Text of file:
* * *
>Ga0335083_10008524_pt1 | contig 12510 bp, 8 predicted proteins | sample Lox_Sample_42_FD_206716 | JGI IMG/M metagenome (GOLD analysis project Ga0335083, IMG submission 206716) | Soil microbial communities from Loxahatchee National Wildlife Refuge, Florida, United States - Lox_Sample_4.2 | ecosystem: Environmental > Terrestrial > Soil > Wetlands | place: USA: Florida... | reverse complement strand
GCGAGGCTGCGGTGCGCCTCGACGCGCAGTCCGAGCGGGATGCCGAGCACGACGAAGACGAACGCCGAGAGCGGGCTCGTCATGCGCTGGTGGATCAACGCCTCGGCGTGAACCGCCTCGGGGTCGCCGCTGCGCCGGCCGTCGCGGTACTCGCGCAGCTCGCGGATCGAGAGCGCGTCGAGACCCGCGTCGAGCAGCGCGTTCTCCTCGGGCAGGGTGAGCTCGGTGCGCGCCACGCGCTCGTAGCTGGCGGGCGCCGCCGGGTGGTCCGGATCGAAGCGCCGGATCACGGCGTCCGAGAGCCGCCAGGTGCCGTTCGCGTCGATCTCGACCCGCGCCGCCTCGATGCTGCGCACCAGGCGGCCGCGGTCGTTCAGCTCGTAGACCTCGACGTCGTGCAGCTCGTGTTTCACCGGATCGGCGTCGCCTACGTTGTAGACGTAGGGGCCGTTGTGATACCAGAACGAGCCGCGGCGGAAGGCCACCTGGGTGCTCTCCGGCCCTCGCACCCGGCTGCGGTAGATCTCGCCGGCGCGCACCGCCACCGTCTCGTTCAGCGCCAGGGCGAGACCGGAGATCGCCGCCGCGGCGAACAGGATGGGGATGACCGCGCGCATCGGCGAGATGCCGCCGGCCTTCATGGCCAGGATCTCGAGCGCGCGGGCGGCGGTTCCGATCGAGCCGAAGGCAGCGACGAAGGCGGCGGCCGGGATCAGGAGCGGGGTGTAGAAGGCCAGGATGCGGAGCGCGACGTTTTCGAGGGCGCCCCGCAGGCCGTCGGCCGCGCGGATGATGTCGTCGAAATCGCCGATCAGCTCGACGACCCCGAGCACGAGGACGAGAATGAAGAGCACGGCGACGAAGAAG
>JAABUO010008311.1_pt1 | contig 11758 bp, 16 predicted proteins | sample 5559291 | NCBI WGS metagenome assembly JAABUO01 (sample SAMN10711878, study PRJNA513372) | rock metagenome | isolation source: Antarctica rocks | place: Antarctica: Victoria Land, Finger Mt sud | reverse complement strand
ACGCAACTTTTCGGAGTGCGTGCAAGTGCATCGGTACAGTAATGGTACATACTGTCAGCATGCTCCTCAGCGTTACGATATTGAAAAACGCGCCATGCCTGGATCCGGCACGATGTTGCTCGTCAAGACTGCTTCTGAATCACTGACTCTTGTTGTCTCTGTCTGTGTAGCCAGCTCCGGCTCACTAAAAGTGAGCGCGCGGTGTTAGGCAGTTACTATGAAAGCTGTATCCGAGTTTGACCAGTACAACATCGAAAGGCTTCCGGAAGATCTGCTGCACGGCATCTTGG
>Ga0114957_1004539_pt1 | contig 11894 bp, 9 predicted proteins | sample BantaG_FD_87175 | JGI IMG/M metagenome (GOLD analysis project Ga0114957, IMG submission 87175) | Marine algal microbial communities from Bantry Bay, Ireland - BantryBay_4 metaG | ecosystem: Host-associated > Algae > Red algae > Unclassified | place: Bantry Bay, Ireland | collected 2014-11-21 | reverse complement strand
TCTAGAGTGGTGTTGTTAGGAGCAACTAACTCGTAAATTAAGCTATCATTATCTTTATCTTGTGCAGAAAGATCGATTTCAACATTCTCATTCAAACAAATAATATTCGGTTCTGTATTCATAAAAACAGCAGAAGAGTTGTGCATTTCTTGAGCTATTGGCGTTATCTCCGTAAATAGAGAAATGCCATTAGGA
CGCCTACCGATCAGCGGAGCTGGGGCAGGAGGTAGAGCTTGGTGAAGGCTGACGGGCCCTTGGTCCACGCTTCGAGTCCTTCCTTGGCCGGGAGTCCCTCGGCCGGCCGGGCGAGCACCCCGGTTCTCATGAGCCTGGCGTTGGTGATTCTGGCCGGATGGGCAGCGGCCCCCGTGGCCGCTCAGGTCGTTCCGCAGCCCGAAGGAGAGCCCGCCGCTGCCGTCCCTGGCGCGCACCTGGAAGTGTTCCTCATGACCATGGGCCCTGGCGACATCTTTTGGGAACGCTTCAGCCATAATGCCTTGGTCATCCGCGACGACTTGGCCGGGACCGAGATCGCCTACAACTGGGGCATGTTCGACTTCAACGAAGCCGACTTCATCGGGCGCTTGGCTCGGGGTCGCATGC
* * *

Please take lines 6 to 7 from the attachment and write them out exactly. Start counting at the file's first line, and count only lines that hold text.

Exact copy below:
TCTAGAGTGGTGTTGTTAGGAGCAACTAACTCGTAAATTAAGCTATCATTATCTTTATCTTGTGCAGAAAGATCGATTTCAACATTCTCATTCAAACAAATAATATTCGGTTCTGTATTCATAAAAACAGCAGAAGAGTTGTGCATTTCTTGAGCTATTGGCGTTATCTCCGTAAATAGAGAAATGCCATTAGGA
CGCCTACCGATCAGCGGAGCTGGGGCAGGAGGTAGAGCTTGGTGAAGGCTGACGGGCCCTTGGTCCACGCTTCGAGTCCTTCCTTGGCCGGGAGTCCCTCGGCCGGCCGGGCGAGCACCCCGGTTCTCATGAGCCTGGCGTTGGTGATTCTGGCCGGATGGGCAGCGGCCCCCGTGGCCGCTCAGGTCGTTCCGCAGCCCGAAGGAGAGCCCGCCGCTGCCGTCCCTGGCGCGCACCTGGAAGTGTTCCTCATGACCATGGGCCCTGGCGACATCTTTTGGGAACGCTTCAGCCATAATGCCTTGGTCATCCGCGACGACTTGGCCGGGACCGAGATCGCCTACAACTGGGGCATGTTCGACTTCAACGAAGCCGACTTCATCGGGCGCTTGGCTCGGGGTCGCATGC